The sites protected by UNESCO for the exceptional and uniqueness value of global significance that they enclose provide the clearest example of how the integrated conservation of heritage, based on the Historic Urban Landscape approach, represents a great added value, the most important resource on which to base sustainable development of these territories, through adequate management of specific local conditions. The future of these sites will depend on their ability to be resilient to change, to make sustainable their changes in competition in the global economy, creatively reinventing their role in terms of the relationship between nature’s economy (ecology) and man’s economy and the relationship between the spirit of places and technology.

2. The Current Model of the Development of Port Areas

2.1. The Unsustainability of the Development of Port Areas

In Italy, many contaminated sites declared as being of national interest (NIS) are in coastal areas. Examples are the industrial areas of the Taranto Ilva steel plant (the largest in Europe), with 12,859 employees, which is responsible for 92% of Italian dioxin emissions (source: National Emissions Inventory) [7], Porto Marghera—an area of high industrial concentration (petrochemical, steel, chemical industries) identified as being at risk of environmental pollution, due to industrial effluents in the Venetian lagoon—Manfredonia—its chemical plant is nicknamed the “Seveso of the South”, because of the various incidents that have occurred since 1971— and Priolo/Augusta/Melilli—in the 1950s, one of the largest European petrochemical industries was built here; in the following ten years, the income per capita increased by 12% in the Syracuse area, but the area is now known as the “triangle of death”. The above are just some examples of urban “linear” metabolism in which the environment is instrumentally used to extract resources and to dump waste products. It must, however, pass from this utilitarian view of production to a system that is based on circular processes and that, thanks to reuse/recycling/saving/renewal and recovery/restoration/regeneration, promotes a new urban economic base. However, to base the new urban model only on ecological economics is not enough: we must complement it with additional circuits of value creation, one of which is given by the economics of knowledge and culture [8].
The culture-led urban development strategy is not only based on ecological circularization, but integrates the conservation of cultural heritage with the production of a new culture creation of “creative synthesis” between the elements of tradition, continuity over time, identity and elements of innovation and production of new content and new paths of development, thereby making the city more resilient to change.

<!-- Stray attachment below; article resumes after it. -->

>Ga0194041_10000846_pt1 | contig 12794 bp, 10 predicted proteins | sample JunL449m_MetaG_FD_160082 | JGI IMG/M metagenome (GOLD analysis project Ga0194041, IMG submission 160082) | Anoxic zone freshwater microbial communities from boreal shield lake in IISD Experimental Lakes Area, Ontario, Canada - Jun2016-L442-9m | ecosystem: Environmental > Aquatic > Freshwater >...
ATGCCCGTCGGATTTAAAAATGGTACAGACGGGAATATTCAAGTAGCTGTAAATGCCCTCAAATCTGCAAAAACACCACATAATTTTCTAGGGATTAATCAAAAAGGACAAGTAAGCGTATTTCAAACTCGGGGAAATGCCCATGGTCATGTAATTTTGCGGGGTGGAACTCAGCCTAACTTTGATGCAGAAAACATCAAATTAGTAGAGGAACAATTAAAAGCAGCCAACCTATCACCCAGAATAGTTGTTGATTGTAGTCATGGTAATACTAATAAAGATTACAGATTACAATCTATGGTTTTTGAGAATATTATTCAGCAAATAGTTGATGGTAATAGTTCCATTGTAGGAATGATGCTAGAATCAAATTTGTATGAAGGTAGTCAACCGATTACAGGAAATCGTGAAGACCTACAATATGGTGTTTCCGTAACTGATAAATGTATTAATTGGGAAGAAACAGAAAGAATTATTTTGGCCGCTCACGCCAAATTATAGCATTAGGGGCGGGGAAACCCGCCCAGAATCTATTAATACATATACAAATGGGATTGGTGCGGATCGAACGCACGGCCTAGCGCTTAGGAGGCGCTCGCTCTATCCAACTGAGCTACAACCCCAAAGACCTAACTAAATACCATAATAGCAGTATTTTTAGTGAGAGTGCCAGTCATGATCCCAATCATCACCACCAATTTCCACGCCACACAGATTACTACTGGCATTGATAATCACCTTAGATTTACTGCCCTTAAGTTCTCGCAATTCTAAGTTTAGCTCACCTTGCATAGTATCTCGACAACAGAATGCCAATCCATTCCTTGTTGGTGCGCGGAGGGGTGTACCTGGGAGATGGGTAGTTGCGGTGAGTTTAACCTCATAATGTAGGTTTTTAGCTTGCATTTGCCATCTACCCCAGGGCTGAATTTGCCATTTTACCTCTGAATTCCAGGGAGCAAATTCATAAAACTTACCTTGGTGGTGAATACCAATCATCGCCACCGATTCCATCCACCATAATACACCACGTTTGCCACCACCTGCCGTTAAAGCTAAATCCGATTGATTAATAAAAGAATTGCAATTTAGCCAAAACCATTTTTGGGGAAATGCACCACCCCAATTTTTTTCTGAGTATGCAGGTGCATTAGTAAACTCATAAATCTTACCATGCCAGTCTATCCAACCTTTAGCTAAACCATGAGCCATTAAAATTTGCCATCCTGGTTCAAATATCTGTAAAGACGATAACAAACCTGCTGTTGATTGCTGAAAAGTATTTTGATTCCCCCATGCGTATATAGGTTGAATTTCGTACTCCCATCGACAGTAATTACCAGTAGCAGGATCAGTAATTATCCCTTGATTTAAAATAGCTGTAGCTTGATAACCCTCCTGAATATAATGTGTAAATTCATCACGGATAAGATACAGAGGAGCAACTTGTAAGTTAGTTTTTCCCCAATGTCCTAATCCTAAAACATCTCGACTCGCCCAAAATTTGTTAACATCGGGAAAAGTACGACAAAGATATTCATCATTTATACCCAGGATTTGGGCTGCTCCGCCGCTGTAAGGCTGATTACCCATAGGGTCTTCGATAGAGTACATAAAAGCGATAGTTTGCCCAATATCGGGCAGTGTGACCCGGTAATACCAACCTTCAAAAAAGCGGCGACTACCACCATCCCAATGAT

A third economy is the relational one; it plays a key role by maintaining ecological economics and culture [9].
From these considerations we analyze below some experiences of the waterfront transformation of port cities.

2.2. Some Experiences of “Waterfront Renaissance”

The crisis of the port city and the growing separation between downtown and port areas has its roots in the industrial revolution, when the city and the harbor became separate worlds, governed by independent logics. This process of separation is accentuated by the technological innovations that occurred in shipbuilding/logistics and the relocation of many commercial ports and, therefore, the availability of free areas near the sea and the city center [10,11].
These profound transformations are the basis of the “waterfront renaissance” phenomenon, which began in North America in the 1950s, spread to Canada in the 1970s and, later, as a “codified model” will affect many European and Asian cities.
The regeneration of Port Vell in Barcelona is a paradigmatic case of a successful intervention of both physical and economic integration of the port with the city. The key elements of this success can be found in the structure of the development plan based on the opening of the historic port to the city center by improving waterfront accessibility with a system of public spaces, the introduction of recreational function and leisure in Ciutat Vella, the creation of new activities in the port without changing its character, preserving buildings of historical and architectural interest and using a strategy based on the promotion of cultural identity [12]. The key elements that underpin the “Barcelona case” can, therefore, be sought in the innovative strategic plan and organizational structure based on public-private partnership. The “Barcelona model”, unfortunately, has been replicated in many cities around the world without keeping in mind the specificities of place and the particular circumstances of action, forgetting that they are the real strengths of any successful urban regeneration.